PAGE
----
11. Writing a 2-Column Proof. Draw a diagram after reading the problem. Sometimes the problem will be provided without an image and you will have to diagram it yourself to visualize the proof. Once you have a rough sketch that matches the givens in a problem, you might need to re-draw the diagram so that you can read everything clearly and the angles are approximately correct. Make some observations about your diagram. Label right angles and equal lengths. If lines are parallel to each other, mark that down as well. If the problem does not explicitly state two lines are equal, can you prove that they are? Make sure you can prove all of your assumptions. Work the proof backwards. When you are proving something in geometry, you are given some statements about the shapes and angles, then asked to prove why these statements are true. Sometimes the easiest way to do this is to start with the end of the problem. Make a 2-column grid labeled with statements and reasons. In order to make a solid proof, you have to make a statement and then give the geometric reason that proves the truth of that statement. Underneath the statement column, you will write a statement such as angle ABC = angle DEF. Under the reason, you will write the proof for this. If it is given, simply write given, otherwise, write the theorem that proves it. Determine which theorems apply to your proof. There are many individual theorems in geometry that can be used for your proof. There are many properties of triangles, intersecting and parallel lines, and circles that are the basis for these theorems. Determine what geometric shapes you are working with and find the ones that apply to your proof. Reference previous proofs to see if there are similarities. There are too many theorems to list, but here are a few of the most important ones for triangles: CPCTC: corresponding parts of the congruent triangle are congruent; SSS: side-side-side: if three sides of one triangle are congruent to three sides of a second triangle, then the triangles are congruent; SAS: side-angle-side: if two triangles have a congruent side-angle-side, then the two triangles are congruent; ASA: angle-side-angle: if two triangles have a congruent angle-side-angle, then the two triangles are congruent; AAA: angle-angle-angle: triangles with congruent angles are similar, but not necessarily congruent. Make sure your steps flow in a logical fashion. Write down a quick sketch of your proof outline. Write down the reasons for each step. Add the given statements where they belong, not just all at once in the beginning. Re-order the steps if necessary. The more proofs you do, the easier it will be to order the steps properly. Write down the conclusion as the last line. The final step should complete your proof, but it still needs a reason to justify it. When you have finished the proof, look it over and make sure there are no gaps in your reasoning. Once you have determined that the proof is sound, write QED at the bottom right corner to signify it is complete.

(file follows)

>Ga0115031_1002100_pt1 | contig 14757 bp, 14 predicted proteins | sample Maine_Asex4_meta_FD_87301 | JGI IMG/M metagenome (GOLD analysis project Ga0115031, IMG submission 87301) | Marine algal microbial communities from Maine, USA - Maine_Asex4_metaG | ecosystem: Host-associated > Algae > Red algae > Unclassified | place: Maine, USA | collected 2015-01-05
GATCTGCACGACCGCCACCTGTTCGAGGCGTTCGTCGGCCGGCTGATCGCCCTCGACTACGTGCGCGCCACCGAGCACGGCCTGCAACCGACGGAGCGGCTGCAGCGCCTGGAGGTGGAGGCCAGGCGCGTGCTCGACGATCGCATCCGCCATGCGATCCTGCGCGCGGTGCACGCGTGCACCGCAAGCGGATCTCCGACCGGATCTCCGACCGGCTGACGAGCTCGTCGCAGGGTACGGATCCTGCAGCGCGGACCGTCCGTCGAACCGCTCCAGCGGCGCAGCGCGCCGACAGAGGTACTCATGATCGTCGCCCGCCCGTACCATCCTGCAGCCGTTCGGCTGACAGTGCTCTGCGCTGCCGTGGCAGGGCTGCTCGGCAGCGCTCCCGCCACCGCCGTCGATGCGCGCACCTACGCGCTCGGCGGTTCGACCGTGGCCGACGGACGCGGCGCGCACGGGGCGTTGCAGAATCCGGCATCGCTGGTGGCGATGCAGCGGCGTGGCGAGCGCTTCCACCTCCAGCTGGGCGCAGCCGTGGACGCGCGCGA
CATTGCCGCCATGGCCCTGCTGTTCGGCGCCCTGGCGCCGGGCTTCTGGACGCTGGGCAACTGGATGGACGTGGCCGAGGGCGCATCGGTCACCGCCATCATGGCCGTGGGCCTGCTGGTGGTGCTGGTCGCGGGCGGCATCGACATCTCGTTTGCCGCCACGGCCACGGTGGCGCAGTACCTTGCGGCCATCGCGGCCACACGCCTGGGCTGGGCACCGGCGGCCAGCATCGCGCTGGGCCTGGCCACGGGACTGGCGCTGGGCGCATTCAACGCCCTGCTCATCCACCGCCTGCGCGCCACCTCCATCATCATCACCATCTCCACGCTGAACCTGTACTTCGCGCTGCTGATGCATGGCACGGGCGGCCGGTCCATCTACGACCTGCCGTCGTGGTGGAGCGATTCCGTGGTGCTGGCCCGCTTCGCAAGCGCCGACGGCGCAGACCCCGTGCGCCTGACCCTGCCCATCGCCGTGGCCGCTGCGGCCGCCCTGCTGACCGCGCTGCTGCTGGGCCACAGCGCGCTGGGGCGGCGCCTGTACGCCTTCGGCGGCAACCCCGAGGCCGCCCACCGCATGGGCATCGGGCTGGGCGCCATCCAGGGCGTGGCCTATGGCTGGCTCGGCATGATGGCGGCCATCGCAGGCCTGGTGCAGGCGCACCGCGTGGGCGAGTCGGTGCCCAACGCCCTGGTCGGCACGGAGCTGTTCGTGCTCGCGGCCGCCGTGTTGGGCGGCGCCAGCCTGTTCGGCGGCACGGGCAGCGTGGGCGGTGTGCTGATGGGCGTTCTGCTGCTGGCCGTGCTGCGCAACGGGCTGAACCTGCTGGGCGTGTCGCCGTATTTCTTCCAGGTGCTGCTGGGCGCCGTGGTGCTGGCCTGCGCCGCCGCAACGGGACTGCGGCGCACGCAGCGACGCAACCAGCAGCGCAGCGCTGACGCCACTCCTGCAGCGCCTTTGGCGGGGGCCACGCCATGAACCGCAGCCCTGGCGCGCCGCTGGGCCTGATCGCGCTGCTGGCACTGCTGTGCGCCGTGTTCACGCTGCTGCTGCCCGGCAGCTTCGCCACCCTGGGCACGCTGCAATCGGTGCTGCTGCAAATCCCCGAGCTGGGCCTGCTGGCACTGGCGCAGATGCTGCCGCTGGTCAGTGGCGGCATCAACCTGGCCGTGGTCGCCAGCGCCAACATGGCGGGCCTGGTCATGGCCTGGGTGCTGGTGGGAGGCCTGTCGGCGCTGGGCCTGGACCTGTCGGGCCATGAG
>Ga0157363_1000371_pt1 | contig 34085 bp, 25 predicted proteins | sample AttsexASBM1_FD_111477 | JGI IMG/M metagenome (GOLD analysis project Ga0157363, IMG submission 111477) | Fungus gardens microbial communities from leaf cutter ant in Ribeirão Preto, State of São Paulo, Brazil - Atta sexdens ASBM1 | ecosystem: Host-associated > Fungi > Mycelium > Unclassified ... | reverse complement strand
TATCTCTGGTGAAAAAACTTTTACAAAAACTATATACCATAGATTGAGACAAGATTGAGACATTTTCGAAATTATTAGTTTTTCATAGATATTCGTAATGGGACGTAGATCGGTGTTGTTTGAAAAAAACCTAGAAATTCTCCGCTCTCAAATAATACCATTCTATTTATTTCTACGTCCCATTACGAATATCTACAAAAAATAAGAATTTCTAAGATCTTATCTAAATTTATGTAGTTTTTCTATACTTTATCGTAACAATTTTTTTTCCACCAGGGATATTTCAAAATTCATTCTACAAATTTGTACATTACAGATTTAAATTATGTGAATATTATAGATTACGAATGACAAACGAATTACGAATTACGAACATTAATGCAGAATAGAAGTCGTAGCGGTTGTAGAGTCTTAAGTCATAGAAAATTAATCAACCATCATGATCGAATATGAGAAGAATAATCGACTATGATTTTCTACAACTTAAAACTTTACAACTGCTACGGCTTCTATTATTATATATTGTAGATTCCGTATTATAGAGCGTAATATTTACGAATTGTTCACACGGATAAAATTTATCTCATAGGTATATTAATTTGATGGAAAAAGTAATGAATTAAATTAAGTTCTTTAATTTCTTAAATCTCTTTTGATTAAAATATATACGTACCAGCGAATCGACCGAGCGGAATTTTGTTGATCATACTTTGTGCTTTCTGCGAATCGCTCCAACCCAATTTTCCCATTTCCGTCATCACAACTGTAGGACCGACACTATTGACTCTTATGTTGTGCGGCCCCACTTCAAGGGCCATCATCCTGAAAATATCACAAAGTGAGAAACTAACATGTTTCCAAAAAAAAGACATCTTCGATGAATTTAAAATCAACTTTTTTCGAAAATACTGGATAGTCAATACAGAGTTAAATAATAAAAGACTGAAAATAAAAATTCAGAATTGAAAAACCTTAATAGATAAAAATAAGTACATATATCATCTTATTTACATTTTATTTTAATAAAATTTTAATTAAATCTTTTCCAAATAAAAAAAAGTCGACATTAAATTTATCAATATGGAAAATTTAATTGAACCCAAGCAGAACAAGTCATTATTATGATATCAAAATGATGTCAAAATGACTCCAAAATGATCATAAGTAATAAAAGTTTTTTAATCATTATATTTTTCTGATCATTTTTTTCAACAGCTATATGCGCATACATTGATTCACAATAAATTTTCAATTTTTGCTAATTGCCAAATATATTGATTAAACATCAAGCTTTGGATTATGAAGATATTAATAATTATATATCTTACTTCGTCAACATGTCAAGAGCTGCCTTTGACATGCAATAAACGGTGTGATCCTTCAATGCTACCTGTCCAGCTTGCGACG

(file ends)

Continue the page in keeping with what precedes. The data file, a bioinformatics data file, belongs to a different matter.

Part 7: How to Learn Trigonometry. (Secondary School)

  1. Trigonometry is the branch of mathematics that studies triangles and cycles. Trigonometric functions are used to describe properties of any angle, relationships in any triangle, and the graphs of any recurring cycle. Learning trigonometry will help you understand visualize and graph these relationships and cycles. If you combine studying on your own with staying focused in class, you’ll grasp the basic trigonometric concepts and likely start noticing cycles in the world around you.